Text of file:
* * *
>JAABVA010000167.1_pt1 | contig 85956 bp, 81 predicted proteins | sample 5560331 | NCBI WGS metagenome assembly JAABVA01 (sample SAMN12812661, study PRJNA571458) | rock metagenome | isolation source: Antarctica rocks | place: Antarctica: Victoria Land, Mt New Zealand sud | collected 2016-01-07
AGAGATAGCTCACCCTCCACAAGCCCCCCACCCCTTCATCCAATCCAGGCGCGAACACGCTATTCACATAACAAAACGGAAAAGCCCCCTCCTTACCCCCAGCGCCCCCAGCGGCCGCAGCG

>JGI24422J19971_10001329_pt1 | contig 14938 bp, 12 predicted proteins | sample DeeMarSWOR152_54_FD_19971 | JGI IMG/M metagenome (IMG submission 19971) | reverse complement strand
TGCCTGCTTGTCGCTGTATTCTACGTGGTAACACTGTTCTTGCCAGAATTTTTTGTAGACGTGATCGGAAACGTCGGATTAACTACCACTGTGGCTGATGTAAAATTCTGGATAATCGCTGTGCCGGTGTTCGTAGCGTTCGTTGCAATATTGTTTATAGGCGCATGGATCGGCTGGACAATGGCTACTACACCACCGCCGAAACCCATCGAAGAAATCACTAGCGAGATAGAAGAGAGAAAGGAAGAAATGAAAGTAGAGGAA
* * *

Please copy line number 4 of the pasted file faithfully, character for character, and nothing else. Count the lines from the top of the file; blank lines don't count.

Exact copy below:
TGCCTGCTTGTCGCTGTATTCTACGTGGTAACACTGTTCTTGCCAGAATTTTTTGTAGACGTGATCGGAAACGTCGGATTAACTACCACTGTGGCTGATGTAAAATTCTGGATAATCGCTGTGCCGGTGTTCGTAGCGTTCGTTGCAATATTGTTTATAGGCGCATGGATCGGCTGGACAATGGCTACTACACCACCGCCGAAACCCATCGAAGAAATCACTAGCGAGATAGAAGAGAGAAAGGAAGAAATGAAAGTAGAGGAA